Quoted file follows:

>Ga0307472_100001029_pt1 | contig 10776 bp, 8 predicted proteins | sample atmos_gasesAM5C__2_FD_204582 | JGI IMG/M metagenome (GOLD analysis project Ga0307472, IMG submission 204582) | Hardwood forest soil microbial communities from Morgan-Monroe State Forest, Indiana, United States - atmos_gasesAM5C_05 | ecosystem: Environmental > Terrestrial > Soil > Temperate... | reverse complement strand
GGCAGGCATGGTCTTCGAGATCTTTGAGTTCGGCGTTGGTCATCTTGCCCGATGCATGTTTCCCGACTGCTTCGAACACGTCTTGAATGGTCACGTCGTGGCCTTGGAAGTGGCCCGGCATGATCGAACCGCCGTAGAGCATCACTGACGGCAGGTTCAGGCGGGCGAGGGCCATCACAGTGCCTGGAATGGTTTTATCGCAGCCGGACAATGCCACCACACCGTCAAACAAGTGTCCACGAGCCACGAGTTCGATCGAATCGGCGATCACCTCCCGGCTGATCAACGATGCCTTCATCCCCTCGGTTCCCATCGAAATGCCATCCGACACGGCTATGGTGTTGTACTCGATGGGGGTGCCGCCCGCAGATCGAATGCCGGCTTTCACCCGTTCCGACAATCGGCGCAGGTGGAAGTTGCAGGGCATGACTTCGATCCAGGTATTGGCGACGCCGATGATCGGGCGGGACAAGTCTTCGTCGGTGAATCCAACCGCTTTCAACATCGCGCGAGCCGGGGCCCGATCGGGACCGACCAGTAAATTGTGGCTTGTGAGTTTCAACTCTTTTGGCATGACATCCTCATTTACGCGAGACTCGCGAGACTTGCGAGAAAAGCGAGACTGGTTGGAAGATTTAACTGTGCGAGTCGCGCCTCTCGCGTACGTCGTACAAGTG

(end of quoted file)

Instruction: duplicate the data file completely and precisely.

>Ga0307472_100001029_pt1 | contig 10776 bp, 8 predicted proteins | sample atmos_gasesAM5C__2_FD_204582 | JGI IMG/M metagenome (GOLD analysis project Ga0307472, IMG submission 204582) | Hardwood forest soil microbial communities from Morgan-Monroe State Forest, Indiana, United States - atmos_gasesAM5C_05 | ecosystem: Environmental > Terrestrial > Soil > Temperate... | reverse complement strand
GGCAGGCATGGTCTTCGAGATCTTTGAGTTCGGCGTTGGTCATCTTGCCCGATGCATGTTTCCCGACTGCTTCGAACACGTCTTGAATGGTCACGTCGTGGCCTTGGAAGTGGCCCGGCATGATCGAACCGCCGTAGAGCATCACTGACGGCAGGTTCAGGCGGGCGAGGGCCATCACAGTGCCTGGAATGGTTTTATCGCAGCCGGACAATGCCACCACACCGTCAAACAAGTGTCCACGAGCCACGAGTTCGATCGAATCGGCGATCACCTCCCGGCTGATCAACGATGCCTTCATCCCCTCGGTTCCCATCGAAATGCCATCCGACACGGCTATGGTGTTGTACTCGATGGGGGTGCCGCCCGCAGATCGAATGCCGGCTTTCACCCGTTCCGACAATCGGCGCAGGTGGAAGTTGCAGGGCATGACTTCGATCCAGGTATTGGCGACGCCGATGATCGGGCGGGACAAGTCTTCGTCGGTGAATCCAACCGCTTTCAACATCGCGCGAGCCGGGGCCCGATCGGGACCGACCAGTAAATTGTGGCTTGTGAGTTTCAACTCTTTTGGCATGACATCCTCATTTACGCGAGACTCGCGAGACTTGCGAGAAAAGCGAGACTGGTTGGAAGATTTAACTGTGCGAGTCGCGCCTCTCGCGTACGTCGTACAAGTG